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Tuskegee Experiment

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Essay title: Tuskegee Experiment

Tuskegee Experiment

Beginning in 1932, the Tuskegee Experiment of Untreated Syphilis in the African-American Male was launched by the United States Public Health Service. The study focused on black males in Macon County, Alabama who were infected with syphilis, a common venereal disease. Participants in the study were told that they were being treated for "bad blood" (The Tuskegee Syphilis Experiment, 2007). Instead of administering treatment, the government doctors who carried out the study provided them with substances, with no pharmacological effect, as medication such as useless sugar pills, even going as far as performing spinal taps under the pretense that the procedure was part of the patients' treatment. The data for the experiment was to be collected from autopsies of the men, so the doctors left the men to degenerate under the latent and tertiary stages of syphilis (Jones, 1993).

For a period of time, a cure for the disease did not exist. This changed in the 1940s with the release of penicillin, a drug that had shown positive results in treating syphilis. The doctors, however, did not grant the patients access to penicillin. In fact, they actively refused it to them. Participants in the study were turned away at treatment centers and even prevented from entering the military, which gave treatment for syphilis infected soldiers.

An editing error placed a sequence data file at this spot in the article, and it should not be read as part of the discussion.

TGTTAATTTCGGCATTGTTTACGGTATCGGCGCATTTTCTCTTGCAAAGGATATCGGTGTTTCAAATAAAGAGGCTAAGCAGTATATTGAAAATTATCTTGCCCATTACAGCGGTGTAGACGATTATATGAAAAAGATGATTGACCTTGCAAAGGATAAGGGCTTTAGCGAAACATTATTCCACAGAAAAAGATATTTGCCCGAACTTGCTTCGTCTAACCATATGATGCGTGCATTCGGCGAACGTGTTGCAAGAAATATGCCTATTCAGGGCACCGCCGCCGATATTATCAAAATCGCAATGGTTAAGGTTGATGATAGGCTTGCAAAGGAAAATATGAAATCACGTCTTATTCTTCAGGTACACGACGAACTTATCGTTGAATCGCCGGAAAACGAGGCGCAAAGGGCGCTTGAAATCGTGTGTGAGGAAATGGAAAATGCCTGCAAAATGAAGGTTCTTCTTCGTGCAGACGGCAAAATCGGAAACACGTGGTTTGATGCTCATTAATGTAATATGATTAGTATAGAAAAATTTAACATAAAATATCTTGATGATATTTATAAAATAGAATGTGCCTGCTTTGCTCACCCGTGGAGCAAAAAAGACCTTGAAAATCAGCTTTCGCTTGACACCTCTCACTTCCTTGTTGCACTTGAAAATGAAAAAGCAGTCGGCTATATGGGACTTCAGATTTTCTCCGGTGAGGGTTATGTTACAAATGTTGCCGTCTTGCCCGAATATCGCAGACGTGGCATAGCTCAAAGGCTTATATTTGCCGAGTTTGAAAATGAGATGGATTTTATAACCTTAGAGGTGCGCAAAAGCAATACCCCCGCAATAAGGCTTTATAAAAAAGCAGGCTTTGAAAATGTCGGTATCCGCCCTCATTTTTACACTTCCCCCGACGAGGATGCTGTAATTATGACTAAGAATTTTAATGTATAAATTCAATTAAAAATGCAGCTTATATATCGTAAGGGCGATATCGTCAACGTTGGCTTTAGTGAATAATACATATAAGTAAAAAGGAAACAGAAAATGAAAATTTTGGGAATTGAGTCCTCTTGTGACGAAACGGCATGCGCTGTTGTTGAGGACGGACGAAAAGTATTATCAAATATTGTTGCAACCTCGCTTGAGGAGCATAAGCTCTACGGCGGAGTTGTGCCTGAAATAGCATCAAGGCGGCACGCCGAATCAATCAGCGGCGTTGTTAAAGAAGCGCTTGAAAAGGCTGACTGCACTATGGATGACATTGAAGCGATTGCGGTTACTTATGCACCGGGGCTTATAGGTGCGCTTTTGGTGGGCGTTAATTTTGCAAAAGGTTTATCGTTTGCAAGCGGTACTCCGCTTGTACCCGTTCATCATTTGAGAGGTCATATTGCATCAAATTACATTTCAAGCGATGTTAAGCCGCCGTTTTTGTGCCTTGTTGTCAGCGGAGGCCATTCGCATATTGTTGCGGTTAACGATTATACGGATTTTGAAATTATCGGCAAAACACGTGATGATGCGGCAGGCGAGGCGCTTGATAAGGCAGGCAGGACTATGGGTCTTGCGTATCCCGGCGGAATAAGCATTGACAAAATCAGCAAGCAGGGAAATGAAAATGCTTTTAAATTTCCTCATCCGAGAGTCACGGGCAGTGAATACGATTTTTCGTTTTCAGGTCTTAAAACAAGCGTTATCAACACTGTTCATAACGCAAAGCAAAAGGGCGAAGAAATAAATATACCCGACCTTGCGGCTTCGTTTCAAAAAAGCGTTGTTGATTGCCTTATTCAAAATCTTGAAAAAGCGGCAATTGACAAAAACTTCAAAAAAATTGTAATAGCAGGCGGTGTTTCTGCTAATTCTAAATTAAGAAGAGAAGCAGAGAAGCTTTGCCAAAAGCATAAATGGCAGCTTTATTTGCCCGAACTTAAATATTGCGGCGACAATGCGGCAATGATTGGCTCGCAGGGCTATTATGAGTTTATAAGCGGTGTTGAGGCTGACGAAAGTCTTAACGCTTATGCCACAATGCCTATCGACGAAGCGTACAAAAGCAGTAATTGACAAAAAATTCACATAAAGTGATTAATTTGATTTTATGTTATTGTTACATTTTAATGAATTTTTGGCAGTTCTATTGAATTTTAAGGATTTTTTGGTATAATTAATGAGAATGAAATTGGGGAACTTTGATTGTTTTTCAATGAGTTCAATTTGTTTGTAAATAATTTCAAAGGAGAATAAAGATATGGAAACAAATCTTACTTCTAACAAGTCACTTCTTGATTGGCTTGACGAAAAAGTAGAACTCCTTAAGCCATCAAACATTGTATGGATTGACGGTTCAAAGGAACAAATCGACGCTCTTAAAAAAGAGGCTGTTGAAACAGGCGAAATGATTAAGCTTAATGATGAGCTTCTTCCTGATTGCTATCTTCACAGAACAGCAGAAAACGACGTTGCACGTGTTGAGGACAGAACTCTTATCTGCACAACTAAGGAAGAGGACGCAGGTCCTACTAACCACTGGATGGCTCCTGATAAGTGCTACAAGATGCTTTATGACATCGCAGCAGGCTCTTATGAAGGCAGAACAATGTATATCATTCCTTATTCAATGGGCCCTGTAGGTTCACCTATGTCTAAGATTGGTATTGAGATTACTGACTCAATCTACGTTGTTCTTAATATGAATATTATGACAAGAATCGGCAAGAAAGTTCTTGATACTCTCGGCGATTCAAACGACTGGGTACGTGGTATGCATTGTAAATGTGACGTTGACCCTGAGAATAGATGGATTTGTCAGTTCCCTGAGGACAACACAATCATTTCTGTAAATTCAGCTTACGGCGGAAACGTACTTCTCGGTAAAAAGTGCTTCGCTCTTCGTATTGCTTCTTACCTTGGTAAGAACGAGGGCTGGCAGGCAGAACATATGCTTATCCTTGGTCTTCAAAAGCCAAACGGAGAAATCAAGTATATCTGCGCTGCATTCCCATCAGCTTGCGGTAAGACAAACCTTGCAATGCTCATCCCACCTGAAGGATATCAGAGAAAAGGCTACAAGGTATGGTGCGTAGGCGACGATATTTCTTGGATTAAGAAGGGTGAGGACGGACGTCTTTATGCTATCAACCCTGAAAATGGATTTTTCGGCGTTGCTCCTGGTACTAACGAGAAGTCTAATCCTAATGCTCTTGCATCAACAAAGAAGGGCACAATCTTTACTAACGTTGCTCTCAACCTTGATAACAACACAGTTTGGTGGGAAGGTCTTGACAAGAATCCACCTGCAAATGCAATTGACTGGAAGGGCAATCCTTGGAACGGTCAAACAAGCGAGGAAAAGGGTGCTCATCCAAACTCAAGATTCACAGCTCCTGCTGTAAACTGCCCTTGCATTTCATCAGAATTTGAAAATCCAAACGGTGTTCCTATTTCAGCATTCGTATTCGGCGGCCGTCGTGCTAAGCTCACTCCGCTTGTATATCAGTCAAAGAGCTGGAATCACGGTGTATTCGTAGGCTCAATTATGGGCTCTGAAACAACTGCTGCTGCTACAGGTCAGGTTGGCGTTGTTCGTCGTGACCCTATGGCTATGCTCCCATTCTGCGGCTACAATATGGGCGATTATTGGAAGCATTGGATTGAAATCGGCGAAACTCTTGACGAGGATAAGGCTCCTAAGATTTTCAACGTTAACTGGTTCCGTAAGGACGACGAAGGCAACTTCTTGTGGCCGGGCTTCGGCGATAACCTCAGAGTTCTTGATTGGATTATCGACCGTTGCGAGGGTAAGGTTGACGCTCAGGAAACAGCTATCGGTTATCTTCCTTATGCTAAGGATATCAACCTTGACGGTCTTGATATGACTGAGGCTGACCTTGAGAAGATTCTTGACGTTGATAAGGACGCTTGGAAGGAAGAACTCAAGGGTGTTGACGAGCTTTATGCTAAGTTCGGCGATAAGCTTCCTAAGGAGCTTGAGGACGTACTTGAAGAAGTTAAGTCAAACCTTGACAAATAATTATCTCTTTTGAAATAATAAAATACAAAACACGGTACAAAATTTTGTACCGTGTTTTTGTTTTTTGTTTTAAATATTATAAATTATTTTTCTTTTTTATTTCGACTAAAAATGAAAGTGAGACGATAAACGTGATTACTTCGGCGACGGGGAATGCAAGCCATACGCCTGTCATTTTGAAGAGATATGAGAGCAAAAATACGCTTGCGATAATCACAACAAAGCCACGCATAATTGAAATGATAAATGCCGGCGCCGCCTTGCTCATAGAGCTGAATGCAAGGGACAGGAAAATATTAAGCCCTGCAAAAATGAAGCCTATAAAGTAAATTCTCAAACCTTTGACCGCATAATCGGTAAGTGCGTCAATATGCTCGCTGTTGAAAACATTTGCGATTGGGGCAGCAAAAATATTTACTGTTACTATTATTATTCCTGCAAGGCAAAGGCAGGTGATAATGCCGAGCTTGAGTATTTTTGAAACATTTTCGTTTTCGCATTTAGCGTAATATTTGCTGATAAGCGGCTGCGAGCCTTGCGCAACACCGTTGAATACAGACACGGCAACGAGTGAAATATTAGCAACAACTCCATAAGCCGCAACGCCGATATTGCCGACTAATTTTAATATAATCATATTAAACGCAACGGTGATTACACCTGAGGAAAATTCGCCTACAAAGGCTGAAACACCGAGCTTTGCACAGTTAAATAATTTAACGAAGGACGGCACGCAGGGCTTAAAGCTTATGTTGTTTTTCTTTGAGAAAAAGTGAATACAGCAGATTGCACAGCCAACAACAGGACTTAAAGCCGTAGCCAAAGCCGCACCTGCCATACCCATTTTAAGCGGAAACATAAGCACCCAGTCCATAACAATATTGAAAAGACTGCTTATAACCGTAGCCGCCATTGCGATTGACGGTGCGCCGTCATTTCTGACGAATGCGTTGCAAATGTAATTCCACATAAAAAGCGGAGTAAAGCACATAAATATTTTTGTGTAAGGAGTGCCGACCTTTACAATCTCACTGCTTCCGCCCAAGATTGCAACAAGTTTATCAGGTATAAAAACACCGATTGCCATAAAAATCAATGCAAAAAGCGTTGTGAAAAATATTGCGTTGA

The experiment was an effort to discover if the disease affected black patients differently than white ones (The Tuskegee Syphilis Experiment, 2007). The study arose from beliefs in inherent differences between black and white human beings. Dozens of the participants in the Tuskegee experiment were left to die while the doctors presiding over them made no effort to save their lives, even after penicillin became available. By the end of the experiment in 1972, 28 of the men had died directly of syphilis, 100 were dead of related complications, 40 of their wives had been infected, and 19 of their children had been born with congenital syphilis. It wasn't until May 16, 1997, that President Bill Clinton apologized on behalf of the U.S. Government to those still alive and the families of those who passed away (Jones, 1993).

The Tuskegee experiment was unethical for many reasons. First of all, the syphilis patients in the Tuskegee experiment became involved under the false pretense of being treated for the disease. They were told they were being treated for "bad blood." They were lied to from the beginning. Second, the healths of the patients were allowed to degenerate without any intervention from the presiding doctors. The doctors actively refused the patients treatment after a cure for the disease became available. Not only did they not intervene when the patients' health began to worsen as a result of the disease, but they went to great lengths to ensure that the patients did

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